Wednesday, February 20, 2008

The Cult Of... The Cult Of

Watching "The Cult Of... Poldark" on Sunday, it finally crystallised exactly what I don't like about BBC4's "The Cult Of..." series: it's that they could go in two very strong directions, but instead go in neither. They could either be a good in-depth history of the programme involved, discussing their genesis, their production, the televisual context which meant a programme like that became a hit, etc., but they don't: the "Poldark" episode mentioned a couple of times that Winston Graham (author of the original Poldark novels) complained initially about the series but later became reconciled, but never actually explained what he complained about, nor why he changed his mind (both of which are interesting stories, easily available in the author's memoir "Poldark's Cornwall").

Likewise (and perhaps more controversially), with a name like "The Cult Of..." they could do a series on reactions to programmes, why they come about and what appeals to people about some programmes, and why unexpected phenomena sometimes occur (why does Blake's 7, a programme with no explicit sex scenes and almost no inexplicit ones, have a thriving erotic-fanfic subculture attached to it? Why is Between the Lines popular in Canada and Howard's Way in Australia, but the reverse isn't true? Why are there lots of Survivors fans and yet almost nothing in the way of an organised fandom? Etc). But again, the series barely touches on what makes the programmes popular, and when it does it's usually in a fairly denigrating way: Kate O'Mara, interviewed on "The Cult of... The Brothers" the other week, said that the programme was popular because there was nothing better to do on Sunday nights in the 1970s, and the Poldark episode showed us a group of Poldark Appreciation Society members without actually interviewing any of them to find out what it is about the programme that inspires them to meet in full period dress.

The world is crying out for a good documentary series on cult television in all its various and sundry permutations: unfortunately, this isn't it.

Monday, February 11, 2008

Headline of the Week, or, You Know You've Been Working on the Battlestar Galactica Book Too Long When...

From Channel 4 News:


...Gaius Baltar is reported to have turned Colonial Government's Evidence.

Funk to Funky

Okay, I love "Ashes to Ashes." But what's bothering me about it is the cognitive dissonance among amateur and professional TV reviewers alike out there. They first note that "Alex Drake doesn't really believe she's in 1981, and thinks it's all in her head," and they then go on to say something along the lines of "it's completely unbelievable that a female cop would wear off-the-shoulder shirts and miniskirts/talk to her male colleagues that way/drink bad red wine in public/whatever."

Put the two together, guys. The reason why she's not acting like a copper is because she doesn't believe any of this is real. In 2008, she wears sensible clothes and acts like a sensible police detective, but as far as she's concerned 1981 is just a dying fantasy she's having.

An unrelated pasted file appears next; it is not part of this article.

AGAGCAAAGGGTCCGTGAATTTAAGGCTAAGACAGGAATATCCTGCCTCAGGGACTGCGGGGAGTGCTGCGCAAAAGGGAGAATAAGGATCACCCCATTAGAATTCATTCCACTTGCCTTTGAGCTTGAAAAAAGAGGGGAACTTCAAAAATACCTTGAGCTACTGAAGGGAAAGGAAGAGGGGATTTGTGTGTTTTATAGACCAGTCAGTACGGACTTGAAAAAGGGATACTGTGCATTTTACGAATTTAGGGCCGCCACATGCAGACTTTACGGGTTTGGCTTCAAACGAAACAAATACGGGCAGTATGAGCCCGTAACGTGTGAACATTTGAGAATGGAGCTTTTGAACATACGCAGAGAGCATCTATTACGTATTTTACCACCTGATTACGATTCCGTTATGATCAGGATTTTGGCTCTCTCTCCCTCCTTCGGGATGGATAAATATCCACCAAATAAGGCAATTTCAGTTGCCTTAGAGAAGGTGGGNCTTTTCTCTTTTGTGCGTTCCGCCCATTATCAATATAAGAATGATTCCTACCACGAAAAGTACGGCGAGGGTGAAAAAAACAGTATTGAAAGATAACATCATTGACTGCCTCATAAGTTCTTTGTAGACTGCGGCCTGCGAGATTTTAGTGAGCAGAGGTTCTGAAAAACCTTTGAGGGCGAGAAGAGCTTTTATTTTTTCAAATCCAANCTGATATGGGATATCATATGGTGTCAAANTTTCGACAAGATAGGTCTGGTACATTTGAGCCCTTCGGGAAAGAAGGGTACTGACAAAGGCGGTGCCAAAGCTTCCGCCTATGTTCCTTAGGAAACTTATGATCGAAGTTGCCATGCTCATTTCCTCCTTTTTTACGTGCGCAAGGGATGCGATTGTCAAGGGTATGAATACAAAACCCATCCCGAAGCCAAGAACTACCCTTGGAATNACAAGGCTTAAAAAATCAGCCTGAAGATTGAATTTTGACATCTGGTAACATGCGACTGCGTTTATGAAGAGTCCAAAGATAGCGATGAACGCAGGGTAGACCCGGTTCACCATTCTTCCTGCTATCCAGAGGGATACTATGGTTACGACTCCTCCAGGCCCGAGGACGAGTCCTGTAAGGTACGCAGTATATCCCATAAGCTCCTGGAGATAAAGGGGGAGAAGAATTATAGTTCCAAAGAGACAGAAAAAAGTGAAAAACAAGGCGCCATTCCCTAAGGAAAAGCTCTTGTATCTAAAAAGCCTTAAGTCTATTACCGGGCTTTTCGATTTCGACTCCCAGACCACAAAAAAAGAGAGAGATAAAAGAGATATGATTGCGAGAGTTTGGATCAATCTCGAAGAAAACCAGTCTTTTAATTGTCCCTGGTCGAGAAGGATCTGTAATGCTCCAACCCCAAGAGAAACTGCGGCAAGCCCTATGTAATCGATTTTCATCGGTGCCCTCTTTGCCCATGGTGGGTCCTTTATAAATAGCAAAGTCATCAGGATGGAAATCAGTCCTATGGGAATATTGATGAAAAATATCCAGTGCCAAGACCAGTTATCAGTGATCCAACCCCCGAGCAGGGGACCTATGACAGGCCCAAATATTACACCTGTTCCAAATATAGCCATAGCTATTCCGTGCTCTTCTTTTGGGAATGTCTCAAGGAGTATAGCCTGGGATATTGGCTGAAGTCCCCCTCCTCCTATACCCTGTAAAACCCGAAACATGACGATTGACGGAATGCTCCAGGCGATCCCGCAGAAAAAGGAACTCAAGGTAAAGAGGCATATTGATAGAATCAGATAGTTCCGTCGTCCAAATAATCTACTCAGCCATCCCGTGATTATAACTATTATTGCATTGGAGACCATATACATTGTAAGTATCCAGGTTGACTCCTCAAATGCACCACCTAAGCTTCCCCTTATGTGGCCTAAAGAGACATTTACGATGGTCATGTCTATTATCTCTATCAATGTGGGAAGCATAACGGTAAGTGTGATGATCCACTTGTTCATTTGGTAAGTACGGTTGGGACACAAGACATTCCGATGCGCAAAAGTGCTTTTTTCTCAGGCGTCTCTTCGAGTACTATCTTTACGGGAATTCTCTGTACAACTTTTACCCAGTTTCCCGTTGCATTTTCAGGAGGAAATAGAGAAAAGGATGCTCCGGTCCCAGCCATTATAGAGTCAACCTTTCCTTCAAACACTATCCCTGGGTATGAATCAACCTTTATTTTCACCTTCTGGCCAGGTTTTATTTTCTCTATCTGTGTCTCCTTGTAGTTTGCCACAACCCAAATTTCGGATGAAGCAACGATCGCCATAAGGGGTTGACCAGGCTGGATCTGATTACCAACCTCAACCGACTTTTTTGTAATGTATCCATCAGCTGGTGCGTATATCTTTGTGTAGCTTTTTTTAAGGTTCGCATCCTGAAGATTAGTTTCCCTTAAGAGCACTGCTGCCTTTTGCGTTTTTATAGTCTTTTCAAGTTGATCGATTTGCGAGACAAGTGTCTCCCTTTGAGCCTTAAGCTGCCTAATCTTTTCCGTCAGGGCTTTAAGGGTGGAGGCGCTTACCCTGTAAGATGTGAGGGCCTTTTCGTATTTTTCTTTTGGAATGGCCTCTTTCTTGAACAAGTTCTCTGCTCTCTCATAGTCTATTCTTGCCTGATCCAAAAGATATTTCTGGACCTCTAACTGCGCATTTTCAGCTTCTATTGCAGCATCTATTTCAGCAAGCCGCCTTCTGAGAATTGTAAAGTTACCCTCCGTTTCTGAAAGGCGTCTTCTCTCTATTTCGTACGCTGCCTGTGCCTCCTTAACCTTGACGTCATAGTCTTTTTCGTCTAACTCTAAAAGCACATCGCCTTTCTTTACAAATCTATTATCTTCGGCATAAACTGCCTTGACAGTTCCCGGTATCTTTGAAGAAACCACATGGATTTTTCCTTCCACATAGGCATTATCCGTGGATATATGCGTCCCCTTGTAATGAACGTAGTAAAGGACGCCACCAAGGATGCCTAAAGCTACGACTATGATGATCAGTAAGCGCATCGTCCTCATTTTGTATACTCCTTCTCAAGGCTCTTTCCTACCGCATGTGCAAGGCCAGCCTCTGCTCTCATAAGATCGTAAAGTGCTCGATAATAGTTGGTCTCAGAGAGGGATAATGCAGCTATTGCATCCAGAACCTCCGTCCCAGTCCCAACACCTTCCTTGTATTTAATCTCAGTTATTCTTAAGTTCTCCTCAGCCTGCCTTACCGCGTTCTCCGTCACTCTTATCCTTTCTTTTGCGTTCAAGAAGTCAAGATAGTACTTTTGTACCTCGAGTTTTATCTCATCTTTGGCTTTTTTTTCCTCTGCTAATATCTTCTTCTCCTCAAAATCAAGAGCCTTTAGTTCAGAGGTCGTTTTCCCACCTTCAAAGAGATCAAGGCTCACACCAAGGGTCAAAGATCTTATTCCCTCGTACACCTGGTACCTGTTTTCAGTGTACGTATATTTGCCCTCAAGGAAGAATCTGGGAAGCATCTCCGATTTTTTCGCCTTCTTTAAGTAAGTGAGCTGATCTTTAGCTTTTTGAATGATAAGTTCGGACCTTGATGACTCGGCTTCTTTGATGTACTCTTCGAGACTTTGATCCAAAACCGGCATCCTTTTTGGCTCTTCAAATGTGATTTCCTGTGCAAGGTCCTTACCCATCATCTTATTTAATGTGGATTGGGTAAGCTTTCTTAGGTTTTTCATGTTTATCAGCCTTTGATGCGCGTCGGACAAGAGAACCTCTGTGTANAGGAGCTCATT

Tuesday, February 05, 2008

RIP Kevin Stoney

...who played my two all-time favourite Doctor Who bad guys, as well as appearing in pretty much every other classic British show I like. Plus some wonderful interviews, which we used to refer to as "Was I a Doctor Who Monster?" for his entertaining take on appearing in the series.

Damn, that's gone and ruined my entire month.

Sunday, February 03, 2008

Headline of the Week

From the Guardian:

FIVE FACE TRIAL OVER SECURITAS Enid Blyton. Timmy the Dog is reported to be considering turning Queen's Evidence.

Funeral Reith

Every year, around August, the newspapers continually run screechy articles about how A-levels, and indeed school curricula in general, are dumbing down and that the history curriculum has been reduced to a whistlestop "Nazis and Tudors" overview. I generally laughed this off as scaremongering, and then I did my usual tour of the blogosphere for reviews of last week's Torchwood. And was amazed by the number of reviews praising it as "educational" and "Reithian" simply for pointing out that shellshocked soldiers in 1918 often got shot for cowardice. I remember learning that at fourteen, in a Grade Nine history module, and again, in OAC North American History, and again, in OAC Social Studies (in the unit on psychology, which dealt with PTSD among other things). If people aren't learning about that sort of basic historical fact in school, then the scaremongers really do have a point.

The Stuff of Legend

The local real ale pub's latest beer is called "Legend." Every time I see it, I keep picturing a Spartacus-style faceoff between Will Smith, Charlton Heston, Bob Marley and a pint of beer, all shouting, "no, no, I am Legend!"